Transformation rules are employed to carry out these operations if the locations relate to different reference systems. First a suited transformation rule is found to transform the locations into a uniform reference system. Depending on the reference system, a uniform representation in the form of physical coordinates or by transformation of the coordinates of one location into the coordinates belonging to the reference system of another location by means of stored imaging data, for example “building XY” corresponds to “Musterstr. 10, 12345 Musterhausen, BRD” or imaging rules, for example algorithms for transforming GPS data from a UTM system into GPS data from a WGS84 system.
On the basis of this uniform form of representation, the parity of two locations can be determined directly. Although two locations are not the same but some parts may overlap, as the result of such a comparison, the method provides probability data with which such overlappings are imaged. The distance between locations is converted on the basis of physical coordinates or via the properties of the respective reference system (for example position and dimensions of rooms in a building) into metric distances or intervals. Intervals relate to a specific travelling velocity.
Furthermore, the described method permits comparing positional data detected by sensors with the positional data of users' information requests either explicitly passed on by the user to the computer program or implicitly determined by the same. The result of such a comparison allows the computer program to determine whether a user who is at a certain location needs information and if so what information is relevant for the user taking into account his location.
|Cited Patent||Filing date||Publication date||Applicant||Title|
|US4827419 *||Sep 22, 1986||May 2, 1989||Lasertrak Corporation||Portable navigational planning device|
|US5087916 *||May 14, 1990||Feb 11, 1992||Dornier Gmbh||Method of navigation|
|US5426780 *||Feb 28, 1992||Jun 20, 1995||Intergraph Corporation||System for dynamic segmentation analysis using conversion of relational data into object-oriented data|
|US5546578 *||Jun 6, 1995||Aug 13, 1996||Nippon Steel Corporation||Data base retrieval system utilizing stored vicinity feature values|
|US5594650 *||May 9, 1995||Jan 14, 1997||Mobile Information Systems, Inc.||Method and apparatus for tracking vehicle location|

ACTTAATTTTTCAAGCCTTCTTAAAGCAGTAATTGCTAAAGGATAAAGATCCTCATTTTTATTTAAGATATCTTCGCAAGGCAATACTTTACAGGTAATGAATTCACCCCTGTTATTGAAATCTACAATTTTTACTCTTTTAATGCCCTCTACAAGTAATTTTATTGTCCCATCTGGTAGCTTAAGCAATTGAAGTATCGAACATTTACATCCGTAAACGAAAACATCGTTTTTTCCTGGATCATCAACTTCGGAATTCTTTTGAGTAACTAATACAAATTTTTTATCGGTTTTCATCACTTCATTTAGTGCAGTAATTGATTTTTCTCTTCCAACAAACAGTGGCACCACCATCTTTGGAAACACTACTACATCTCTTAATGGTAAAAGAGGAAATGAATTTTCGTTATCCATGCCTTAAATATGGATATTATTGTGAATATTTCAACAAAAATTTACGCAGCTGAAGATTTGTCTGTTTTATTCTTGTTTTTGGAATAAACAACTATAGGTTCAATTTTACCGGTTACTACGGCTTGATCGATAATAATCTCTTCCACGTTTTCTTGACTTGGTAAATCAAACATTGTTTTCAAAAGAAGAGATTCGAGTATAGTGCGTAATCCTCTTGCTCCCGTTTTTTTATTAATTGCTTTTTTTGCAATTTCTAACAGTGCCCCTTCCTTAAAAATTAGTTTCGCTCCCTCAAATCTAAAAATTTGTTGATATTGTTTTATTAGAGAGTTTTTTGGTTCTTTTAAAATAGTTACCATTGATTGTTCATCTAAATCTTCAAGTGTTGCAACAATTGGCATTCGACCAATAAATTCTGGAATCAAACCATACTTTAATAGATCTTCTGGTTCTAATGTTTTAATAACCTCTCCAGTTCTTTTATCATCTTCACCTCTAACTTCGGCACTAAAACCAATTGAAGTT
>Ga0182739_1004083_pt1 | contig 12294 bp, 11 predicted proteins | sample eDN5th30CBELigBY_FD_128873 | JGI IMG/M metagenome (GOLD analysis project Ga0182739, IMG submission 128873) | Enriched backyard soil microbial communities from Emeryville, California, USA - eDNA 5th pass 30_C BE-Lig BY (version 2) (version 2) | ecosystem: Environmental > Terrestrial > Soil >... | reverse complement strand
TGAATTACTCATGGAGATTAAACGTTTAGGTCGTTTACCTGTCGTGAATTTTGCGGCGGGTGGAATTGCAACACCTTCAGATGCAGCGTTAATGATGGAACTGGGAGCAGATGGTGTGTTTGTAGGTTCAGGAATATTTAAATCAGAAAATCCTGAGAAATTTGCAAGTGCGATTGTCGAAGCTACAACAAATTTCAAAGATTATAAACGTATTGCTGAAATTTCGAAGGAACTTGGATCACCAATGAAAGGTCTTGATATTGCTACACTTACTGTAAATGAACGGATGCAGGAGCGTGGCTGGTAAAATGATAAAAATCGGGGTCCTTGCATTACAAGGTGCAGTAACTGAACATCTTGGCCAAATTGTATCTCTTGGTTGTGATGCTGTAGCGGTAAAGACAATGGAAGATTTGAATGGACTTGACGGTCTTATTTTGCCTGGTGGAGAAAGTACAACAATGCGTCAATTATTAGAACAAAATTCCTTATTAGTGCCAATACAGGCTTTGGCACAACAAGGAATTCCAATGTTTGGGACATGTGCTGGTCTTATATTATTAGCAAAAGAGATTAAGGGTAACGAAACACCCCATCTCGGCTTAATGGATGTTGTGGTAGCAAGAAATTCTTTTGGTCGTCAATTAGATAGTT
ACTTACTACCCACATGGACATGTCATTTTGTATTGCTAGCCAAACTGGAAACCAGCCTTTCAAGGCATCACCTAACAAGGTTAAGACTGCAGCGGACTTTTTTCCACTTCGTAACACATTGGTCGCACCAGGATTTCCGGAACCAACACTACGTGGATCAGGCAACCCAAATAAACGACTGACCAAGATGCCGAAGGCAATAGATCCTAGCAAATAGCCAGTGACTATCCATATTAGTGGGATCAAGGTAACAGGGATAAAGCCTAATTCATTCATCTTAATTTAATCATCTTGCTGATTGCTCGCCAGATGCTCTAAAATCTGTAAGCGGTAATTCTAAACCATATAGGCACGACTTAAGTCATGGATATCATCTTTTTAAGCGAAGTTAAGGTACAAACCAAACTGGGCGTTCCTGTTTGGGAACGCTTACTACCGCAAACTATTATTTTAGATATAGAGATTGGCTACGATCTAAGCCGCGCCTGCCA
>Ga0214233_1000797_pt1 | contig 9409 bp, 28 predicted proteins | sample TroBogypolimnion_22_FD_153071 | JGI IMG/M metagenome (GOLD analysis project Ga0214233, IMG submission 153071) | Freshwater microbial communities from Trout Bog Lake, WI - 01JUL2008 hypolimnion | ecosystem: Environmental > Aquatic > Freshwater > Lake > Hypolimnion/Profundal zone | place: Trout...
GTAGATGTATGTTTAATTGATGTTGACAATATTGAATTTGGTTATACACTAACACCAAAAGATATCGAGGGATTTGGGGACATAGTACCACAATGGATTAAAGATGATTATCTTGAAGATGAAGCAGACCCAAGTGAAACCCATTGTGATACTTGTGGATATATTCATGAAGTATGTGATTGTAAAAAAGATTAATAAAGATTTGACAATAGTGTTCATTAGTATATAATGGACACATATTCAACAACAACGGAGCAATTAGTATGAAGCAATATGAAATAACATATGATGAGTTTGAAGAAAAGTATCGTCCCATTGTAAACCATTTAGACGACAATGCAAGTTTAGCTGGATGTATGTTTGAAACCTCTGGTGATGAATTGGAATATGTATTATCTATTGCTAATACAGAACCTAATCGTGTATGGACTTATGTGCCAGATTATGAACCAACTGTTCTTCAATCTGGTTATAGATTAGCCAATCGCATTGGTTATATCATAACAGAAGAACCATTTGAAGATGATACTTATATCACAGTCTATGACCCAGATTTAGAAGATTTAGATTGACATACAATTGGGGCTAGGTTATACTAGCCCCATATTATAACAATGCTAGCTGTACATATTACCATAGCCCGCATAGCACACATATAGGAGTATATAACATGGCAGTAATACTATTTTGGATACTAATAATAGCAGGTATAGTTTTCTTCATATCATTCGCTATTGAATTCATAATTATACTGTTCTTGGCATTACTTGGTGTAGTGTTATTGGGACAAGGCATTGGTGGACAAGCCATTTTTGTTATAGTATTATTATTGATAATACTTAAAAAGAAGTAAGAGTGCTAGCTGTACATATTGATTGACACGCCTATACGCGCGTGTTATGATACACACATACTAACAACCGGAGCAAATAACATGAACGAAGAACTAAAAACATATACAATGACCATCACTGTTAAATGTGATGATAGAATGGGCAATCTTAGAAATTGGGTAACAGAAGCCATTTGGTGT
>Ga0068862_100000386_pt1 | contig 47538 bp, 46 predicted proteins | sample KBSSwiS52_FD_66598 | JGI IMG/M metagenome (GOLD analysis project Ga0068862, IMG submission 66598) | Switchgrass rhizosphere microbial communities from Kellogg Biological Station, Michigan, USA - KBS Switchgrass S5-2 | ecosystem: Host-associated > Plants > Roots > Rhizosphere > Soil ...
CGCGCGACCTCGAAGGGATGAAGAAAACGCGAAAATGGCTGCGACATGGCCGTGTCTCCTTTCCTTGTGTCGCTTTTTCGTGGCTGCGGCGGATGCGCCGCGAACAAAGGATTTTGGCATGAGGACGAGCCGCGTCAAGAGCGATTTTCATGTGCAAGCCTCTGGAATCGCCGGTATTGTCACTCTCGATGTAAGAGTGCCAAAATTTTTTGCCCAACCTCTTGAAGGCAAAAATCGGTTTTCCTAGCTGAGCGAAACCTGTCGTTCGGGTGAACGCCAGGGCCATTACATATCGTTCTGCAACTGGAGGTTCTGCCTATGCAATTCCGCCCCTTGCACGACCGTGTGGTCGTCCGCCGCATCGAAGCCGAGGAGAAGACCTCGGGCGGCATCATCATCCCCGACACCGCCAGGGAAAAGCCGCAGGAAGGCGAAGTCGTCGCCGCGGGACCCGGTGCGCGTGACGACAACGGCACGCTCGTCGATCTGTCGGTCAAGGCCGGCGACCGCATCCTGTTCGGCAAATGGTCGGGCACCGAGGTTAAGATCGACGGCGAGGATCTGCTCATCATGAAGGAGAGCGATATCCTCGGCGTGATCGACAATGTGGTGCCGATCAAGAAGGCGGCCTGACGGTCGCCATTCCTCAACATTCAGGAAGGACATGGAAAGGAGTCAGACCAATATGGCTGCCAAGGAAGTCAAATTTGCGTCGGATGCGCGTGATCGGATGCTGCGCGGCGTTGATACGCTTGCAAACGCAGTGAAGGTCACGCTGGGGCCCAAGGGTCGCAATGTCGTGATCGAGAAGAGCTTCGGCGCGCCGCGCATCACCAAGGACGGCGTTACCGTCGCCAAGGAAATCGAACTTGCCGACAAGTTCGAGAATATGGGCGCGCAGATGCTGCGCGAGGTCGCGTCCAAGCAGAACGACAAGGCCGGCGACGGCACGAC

|US5634049 *||Mar 16, 1995||May 27, 1997||Pitkin; John R.||Method and apparatus for constructing a new database from overlapping databases|
|US5636122 *||May 17, 1995||Jun 3, 1997||Mobile Information Systems, Inc.||Method and apparatus for tracking vehicle location and computer aided dispatch|
|US5754938 *||Oct 31, 1995||May 19, 1998||Herz; Frederick S. M.||Pseudonymous server for system for customized electronic identification of desirable objects|
|US5754939 *||Oct 31, 1995||May 19, 1998||Herz; Frederick S. M.||System for generation of user profiles for a system for customized electronic identification of desirable objects|
|US6047327 *||Feb 16, 1996||Apr 4, 2000||Intel Corporation||System for distributing electronic information to a targeted group of users|
|US6101496 *||Jun 8, 1998||Aug 8, 2000||Mapinfo Corporation||Ordered information geocoding method and apparatus|
|US6154745 *||Dec 23, 1997||Nov 28, 2000||Nokia Mobile Phones Ltd.||Method for transmission of information to the user|
|US6169515||Sep 1, 1995||Jan 2, 2001||British Telecommunications Public Limited Company||Navigation information system|
|US6456737 *||Aug 17, 2000||Sep 24, 2002||Interval Research Corporation||Data processing system and method|
|US6571279 *||May 19, 1999||May 27, 2003||Pinpoint Incorporated||Location enhanced information delivery system|
|US6608892 *||Feb 1, 2002||Aug 19, 2003||Murex Securities, Ltd.||Automatic routing and information system for telephone services|
|US6633807||Aug 14, 2001||Oct 14, 2003||Audi Performance & Racing||Enhanced module chipping system|